Frederick Winslow Taylor wrote the seminal analysis of management and efficiency in 1911 with The Principles of Scientific Management. He took the first scientific approach towards maximizing efficiency in manufacturing jobs. Time is money. Faster is better. More hours are better.
Hours are great ways to determine productivity in many industries, but not ours. Working in a startup is a much different experience than working in a factory. You can’t throw more time at a problem and expect it to get solved. Code is a creative endeavor. You need to be in the right mindset to create high-quality code.
Think back to the last time you were depressed or angry. How productive were you? Now think back to the last time you were truly productive. Code flying from your fingertips. Not just the sheer quantity- the sheer quality of that code. When you’re in the right mindset, your best day of coding can trump weeks of frustrated keyboard-tapping.
We want employees to be in the zone as often as possible. Mandating specific times they need to be in the office hurts the chances of that. Forcing me in the office at 9am will never, ever get me in the zone, but half of GitHub may very well work best in the morning.
By allowing for a more flexible work schedule, you create an atmosphere where employees can be excited about their work. Ultimately it should lead to more hours of work, with those hours being even more productive. Working weekends blur into working nights into working weekdays, since none of the work feels like work.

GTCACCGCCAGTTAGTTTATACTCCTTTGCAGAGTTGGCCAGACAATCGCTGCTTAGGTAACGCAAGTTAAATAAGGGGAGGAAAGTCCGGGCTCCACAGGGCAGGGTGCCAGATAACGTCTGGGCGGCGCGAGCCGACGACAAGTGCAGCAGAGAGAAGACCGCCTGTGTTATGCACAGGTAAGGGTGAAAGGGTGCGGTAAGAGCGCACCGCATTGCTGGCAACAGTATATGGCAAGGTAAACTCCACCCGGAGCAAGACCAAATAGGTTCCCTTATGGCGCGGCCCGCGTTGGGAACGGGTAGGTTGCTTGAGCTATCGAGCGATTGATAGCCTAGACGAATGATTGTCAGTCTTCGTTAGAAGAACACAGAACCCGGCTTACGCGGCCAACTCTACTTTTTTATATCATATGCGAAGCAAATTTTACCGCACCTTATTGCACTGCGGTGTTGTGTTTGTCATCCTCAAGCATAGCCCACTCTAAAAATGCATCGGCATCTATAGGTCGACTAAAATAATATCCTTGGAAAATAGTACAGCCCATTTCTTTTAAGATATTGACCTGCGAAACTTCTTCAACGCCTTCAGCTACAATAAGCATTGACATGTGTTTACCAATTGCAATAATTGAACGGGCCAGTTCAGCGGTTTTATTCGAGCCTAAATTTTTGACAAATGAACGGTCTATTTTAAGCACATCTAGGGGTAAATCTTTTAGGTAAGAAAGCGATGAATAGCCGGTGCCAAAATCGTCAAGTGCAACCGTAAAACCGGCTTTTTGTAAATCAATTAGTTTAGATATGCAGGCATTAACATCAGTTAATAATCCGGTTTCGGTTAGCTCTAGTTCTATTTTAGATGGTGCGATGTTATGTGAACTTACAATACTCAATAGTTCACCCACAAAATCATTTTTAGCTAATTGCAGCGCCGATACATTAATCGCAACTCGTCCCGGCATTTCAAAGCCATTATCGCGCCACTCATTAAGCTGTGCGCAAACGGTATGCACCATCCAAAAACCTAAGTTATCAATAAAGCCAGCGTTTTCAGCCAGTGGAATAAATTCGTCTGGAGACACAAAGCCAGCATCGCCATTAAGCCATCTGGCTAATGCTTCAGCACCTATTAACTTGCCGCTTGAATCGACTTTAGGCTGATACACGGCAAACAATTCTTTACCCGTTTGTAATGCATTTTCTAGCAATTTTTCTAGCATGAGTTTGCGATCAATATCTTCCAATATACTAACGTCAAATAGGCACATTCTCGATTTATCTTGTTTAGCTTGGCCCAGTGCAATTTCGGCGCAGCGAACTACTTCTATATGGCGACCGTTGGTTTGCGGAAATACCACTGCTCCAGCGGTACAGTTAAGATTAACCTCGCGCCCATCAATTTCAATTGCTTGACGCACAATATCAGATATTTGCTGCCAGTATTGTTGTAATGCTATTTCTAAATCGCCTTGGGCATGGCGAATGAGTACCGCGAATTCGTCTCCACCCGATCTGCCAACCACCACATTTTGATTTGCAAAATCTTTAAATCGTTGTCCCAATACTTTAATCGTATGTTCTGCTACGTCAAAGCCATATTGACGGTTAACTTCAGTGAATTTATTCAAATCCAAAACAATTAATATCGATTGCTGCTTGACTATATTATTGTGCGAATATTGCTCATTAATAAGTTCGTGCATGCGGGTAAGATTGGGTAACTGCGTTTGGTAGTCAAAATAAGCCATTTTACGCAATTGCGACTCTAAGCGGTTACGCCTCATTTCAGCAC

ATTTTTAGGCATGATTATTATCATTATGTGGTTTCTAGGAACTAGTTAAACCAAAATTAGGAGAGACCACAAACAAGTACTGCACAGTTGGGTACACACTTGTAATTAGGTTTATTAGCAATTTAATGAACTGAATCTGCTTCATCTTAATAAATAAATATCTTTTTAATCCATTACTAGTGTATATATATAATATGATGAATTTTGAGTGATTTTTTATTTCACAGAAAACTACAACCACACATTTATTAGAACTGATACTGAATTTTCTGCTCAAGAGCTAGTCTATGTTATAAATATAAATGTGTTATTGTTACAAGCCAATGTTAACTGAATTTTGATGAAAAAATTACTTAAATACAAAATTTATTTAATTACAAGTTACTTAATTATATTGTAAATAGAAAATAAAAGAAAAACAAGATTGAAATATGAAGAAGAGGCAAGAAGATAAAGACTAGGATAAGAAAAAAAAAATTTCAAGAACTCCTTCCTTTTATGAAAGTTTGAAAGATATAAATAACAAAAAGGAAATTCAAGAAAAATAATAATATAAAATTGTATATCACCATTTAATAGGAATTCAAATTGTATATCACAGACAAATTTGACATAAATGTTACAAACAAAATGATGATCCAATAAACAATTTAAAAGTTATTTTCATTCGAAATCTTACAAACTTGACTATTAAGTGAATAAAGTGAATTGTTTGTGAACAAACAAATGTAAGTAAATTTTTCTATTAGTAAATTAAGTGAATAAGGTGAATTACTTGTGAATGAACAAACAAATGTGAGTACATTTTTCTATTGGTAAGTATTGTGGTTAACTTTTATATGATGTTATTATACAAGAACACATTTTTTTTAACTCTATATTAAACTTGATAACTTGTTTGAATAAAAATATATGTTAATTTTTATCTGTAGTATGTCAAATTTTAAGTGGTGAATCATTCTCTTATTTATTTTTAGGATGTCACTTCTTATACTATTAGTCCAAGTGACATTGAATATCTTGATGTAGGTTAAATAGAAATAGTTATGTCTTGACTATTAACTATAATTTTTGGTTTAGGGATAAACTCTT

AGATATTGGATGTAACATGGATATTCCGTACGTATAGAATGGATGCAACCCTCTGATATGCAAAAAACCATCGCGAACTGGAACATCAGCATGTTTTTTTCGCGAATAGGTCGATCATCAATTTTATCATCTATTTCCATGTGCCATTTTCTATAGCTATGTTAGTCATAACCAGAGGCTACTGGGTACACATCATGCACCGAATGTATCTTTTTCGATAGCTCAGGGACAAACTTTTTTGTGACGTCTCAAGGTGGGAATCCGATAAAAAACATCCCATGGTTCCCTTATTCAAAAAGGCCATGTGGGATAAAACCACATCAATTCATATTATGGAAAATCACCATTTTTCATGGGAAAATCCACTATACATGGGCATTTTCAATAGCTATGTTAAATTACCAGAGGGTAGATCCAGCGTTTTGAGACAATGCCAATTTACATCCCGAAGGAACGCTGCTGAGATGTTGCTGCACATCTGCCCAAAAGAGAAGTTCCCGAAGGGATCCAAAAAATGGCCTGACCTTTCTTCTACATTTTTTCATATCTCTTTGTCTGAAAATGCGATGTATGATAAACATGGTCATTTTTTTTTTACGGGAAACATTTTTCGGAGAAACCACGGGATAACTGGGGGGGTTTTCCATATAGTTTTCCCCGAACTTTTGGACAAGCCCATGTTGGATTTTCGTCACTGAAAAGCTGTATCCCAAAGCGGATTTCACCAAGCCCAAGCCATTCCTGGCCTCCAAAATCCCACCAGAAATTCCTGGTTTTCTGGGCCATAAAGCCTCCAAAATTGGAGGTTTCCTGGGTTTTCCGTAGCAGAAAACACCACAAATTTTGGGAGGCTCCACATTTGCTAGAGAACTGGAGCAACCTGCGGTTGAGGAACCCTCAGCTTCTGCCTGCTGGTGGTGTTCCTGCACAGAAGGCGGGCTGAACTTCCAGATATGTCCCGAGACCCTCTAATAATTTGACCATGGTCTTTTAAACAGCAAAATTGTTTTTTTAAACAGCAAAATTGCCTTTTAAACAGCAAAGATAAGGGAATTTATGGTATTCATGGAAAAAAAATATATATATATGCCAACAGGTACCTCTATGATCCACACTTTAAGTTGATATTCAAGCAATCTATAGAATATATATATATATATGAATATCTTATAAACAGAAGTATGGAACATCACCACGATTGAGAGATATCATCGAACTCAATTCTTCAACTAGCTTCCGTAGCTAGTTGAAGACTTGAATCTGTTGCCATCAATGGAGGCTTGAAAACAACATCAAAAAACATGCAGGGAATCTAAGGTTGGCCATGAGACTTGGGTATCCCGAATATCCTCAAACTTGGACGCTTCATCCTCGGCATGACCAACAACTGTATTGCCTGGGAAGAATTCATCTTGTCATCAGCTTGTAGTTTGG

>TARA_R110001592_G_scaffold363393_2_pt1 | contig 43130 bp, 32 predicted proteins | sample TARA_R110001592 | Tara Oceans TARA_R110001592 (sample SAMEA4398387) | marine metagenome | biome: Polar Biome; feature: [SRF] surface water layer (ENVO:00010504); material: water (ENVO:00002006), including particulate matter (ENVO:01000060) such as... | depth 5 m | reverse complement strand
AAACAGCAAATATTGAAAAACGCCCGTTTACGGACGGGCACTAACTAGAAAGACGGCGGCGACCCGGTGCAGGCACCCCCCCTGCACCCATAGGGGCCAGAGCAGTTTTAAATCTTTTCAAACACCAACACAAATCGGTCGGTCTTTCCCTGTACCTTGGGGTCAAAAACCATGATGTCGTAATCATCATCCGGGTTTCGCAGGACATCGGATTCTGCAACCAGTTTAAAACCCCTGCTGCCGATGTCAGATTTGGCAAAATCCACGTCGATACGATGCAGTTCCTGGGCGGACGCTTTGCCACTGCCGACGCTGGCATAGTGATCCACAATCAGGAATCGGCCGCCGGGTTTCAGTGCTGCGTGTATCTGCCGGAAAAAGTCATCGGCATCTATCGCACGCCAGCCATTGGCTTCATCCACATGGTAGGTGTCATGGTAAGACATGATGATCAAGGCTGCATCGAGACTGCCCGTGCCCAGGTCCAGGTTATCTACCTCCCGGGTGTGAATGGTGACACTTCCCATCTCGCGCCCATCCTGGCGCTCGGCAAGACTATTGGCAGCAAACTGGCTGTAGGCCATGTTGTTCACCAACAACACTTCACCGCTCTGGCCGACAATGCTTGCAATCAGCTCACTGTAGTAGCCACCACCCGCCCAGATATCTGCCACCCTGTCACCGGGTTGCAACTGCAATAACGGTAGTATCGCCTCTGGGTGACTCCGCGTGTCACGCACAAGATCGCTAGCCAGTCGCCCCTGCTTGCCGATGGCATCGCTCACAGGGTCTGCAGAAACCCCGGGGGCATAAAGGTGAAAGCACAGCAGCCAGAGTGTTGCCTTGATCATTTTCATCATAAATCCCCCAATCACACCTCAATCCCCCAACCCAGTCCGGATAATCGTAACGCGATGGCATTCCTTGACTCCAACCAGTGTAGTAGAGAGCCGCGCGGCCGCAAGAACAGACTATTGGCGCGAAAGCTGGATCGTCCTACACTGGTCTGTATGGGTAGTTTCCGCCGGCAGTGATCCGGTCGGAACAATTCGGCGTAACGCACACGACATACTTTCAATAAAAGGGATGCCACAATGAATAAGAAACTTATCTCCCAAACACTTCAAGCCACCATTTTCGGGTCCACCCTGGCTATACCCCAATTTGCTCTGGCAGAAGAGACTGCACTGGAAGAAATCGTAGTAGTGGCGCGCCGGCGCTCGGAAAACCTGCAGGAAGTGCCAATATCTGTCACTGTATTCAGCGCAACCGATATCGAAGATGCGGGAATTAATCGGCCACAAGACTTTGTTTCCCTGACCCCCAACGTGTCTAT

Everyone at GitHub is different. I don’t really have an “average” day, but this is a close approximation:
We have a contingent of (insane) people who come into work around 7am, we have some who come in at 3pm. We have some who are more productive at home. You don’t have to come into the office every day if you don’t feel like it (although most of the time everyone comes in).
Why is our day so “loose”? Because 1) working in chat rooms lets us work when and where we want, and 2) we want to create an environment where people are most productive. There’s no one work day that fits everyone’s productive hours, so we don’t enforce one.
We’re currently at 35 employees and growing, and this approach still works great. But managers love to assign hours for a reason: it gives them the illusion that hours can measure performance.
If you don’t go hard on hours, you do have to look at different metrics. How good is their code? Are they fixing bugs? Are they involved in work, or is the greater flexibility not motivating them?
It’s difficult to make these qualitative judgements, but they’re still going to be more valuable than “did this guy put in his ten hours of work today”. Because as soon as you make it about hours, their job becomes less about code and more about hours.